Robert White's last will and testament also answered another question. What happened to daughter Elizabeth? Did she die locally or did she marry and who did she marry? The will hinted to her marrying a Kelly. Census records were searched for her in Albany, New York and also for her in Kansas. The census records for both states show that she married a William Kelly. Their family also moved to Kansas. Find a Grave was searched and I discovered that she, her husband, and some of their children were buried in Forest Hill Cemetery, Kansas City, Missouri.

1875 NYS Census listing William Kelly & family

1880 Missouri Census listing William Kelly & family

After putting together an itinerary of the research stops that I wanted to make and after contacting a cousin, Terry, grandson of the granddaughter, Grace White, of William Henry White, I was now on my way.  My gear and food were packed. It was decided that my first stop on the way to Kansas would be to visit the graves of the Kelly's in the Forest Hill Cemetery. I arrived at the cemetery around 2 PM in the afternoon. The office was visited for additional info and I set out to the plot for some photos. The grave site was in extremely good condition. None of the stones needed any attention from me. D2, water, buckets, and brushes were brought along because I knew from a photo on the Find a Grave site that the White obelisk in the Wellsville Cemetery needed cleaning.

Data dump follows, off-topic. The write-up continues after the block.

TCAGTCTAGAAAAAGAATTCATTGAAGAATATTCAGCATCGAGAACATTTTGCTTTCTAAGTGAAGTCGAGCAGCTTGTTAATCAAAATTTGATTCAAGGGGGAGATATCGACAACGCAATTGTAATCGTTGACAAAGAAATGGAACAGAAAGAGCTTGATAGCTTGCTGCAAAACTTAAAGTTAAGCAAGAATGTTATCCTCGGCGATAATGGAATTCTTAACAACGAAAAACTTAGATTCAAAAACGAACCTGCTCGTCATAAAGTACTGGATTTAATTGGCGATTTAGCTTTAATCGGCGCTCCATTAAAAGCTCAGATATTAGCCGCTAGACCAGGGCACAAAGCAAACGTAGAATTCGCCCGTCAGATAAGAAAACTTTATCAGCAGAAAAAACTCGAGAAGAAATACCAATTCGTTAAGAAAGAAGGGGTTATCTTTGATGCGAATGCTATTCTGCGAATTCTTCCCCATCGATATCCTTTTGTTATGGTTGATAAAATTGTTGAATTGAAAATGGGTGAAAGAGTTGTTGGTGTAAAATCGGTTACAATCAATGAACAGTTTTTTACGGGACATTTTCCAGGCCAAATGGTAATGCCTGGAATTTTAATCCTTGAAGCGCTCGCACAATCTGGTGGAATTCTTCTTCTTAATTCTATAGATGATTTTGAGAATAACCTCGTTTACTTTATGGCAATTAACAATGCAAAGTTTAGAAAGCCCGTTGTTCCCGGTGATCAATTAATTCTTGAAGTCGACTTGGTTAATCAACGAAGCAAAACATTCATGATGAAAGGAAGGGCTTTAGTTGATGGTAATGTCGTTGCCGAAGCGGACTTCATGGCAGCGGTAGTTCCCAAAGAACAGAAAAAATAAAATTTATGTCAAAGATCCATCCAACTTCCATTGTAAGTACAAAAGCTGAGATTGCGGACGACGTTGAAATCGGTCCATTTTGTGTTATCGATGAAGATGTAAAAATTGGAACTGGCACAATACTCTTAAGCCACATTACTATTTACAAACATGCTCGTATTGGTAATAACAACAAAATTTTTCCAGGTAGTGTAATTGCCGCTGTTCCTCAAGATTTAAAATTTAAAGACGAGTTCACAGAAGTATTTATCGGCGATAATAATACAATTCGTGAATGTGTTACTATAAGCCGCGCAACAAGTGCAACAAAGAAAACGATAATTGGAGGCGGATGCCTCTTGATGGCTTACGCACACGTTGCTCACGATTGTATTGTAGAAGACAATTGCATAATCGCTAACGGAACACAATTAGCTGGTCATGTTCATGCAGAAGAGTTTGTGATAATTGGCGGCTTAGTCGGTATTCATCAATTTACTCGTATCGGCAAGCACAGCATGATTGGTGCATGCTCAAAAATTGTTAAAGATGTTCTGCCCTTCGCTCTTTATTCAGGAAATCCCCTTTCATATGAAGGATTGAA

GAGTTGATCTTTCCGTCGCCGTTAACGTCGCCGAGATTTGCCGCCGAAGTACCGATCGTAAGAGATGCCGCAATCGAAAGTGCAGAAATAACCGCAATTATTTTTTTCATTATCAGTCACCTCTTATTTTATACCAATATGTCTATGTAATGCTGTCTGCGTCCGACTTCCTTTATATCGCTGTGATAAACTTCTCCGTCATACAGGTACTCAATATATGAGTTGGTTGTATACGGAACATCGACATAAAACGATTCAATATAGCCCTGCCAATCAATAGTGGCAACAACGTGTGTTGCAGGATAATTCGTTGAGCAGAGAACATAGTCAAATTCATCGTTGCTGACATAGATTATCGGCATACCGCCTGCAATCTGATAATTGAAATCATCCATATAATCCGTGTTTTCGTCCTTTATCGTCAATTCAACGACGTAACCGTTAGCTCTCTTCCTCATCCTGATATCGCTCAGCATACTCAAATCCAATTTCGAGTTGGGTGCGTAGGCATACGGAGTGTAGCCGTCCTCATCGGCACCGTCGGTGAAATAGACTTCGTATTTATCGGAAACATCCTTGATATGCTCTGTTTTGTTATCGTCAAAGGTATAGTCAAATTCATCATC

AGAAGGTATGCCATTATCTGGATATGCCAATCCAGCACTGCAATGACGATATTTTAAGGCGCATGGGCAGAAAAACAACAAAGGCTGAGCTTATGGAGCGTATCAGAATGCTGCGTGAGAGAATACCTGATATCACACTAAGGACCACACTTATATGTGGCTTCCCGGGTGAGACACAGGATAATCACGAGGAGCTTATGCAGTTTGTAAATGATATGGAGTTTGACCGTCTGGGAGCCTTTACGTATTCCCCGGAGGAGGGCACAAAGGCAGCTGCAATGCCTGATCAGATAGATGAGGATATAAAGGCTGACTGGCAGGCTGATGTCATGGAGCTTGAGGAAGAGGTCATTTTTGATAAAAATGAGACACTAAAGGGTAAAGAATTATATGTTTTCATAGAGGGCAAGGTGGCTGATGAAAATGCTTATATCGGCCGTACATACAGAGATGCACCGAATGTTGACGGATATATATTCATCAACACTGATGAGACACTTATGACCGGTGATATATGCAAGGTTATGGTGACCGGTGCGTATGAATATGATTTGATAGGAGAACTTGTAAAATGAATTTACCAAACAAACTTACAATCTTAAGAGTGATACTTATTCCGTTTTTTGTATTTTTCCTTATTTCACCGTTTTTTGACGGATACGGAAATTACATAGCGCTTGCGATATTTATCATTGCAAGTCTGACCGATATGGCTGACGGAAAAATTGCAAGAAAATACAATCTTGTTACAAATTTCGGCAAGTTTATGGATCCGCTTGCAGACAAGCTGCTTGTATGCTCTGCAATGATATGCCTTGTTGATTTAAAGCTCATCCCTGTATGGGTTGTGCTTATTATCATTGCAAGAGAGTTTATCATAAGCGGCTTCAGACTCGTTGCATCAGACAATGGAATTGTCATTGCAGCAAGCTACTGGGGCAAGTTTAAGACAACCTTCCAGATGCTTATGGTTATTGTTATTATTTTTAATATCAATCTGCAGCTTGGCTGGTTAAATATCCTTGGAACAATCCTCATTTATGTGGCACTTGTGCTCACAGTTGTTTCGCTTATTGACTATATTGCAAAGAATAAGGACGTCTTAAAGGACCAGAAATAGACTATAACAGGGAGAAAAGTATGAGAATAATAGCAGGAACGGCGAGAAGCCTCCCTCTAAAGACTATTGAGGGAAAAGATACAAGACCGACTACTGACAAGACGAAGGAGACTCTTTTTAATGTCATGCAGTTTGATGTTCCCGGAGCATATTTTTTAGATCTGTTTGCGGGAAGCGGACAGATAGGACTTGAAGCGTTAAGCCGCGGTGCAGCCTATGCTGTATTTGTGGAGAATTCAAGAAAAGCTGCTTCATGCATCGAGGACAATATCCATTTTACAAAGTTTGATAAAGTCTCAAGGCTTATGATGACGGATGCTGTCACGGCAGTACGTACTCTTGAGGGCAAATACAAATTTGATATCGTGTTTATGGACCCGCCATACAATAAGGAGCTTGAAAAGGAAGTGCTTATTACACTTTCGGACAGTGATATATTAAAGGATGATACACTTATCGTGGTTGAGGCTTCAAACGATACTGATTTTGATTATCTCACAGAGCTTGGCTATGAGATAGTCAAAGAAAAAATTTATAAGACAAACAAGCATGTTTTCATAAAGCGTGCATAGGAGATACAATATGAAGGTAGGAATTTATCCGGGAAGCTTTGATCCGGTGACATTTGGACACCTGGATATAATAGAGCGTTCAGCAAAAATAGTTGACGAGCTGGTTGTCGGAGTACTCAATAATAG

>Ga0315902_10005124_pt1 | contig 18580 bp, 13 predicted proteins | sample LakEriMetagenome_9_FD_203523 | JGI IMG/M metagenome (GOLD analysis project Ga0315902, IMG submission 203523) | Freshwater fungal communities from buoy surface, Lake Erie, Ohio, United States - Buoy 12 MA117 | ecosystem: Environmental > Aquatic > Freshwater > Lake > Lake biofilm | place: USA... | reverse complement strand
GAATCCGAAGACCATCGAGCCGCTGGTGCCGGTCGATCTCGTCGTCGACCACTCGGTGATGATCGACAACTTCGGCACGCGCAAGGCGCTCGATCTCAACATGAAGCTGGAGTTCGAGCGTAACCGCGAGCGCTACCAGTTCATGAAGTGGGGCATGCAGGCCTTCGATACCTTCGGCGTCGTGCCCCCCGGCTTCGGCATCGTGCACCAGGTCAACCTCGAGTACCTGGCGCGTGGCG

Elizabeth White Kelly, burial card from Forest Hill Cemetery
Kelly Headstone at Forest Hill Cemetery

After leaving Forest Hill Cemetery I headed directly to Wellsville, Kansas. It was about 45 minutes away. When I arrived in Wellsville I thought, wow, look at this older mid-western city. It was very quaint and one could vision a scene of "Bonnie and Clyde" robbing a bank and tearing through the streets here. Below are photos of the city of Wellsville.

The downtown section of the town was very small and I quickly circled through downtown to find where the city clerk's office, public library, and historical society were located. Then off to the Wellsville Cemetery I went. The cemetery is located about one mile outside of town. The cemetery is fairly small and I had no problem locating the grave of my ancestors. By this time it was almost 5 PM and I went about cleaning the small obelisk. The setting sun made it difficult to take decent pictures so I decided to come back the next day for a photo shoot.

Robert & Ann White, obelisk at Wellsville Cemetery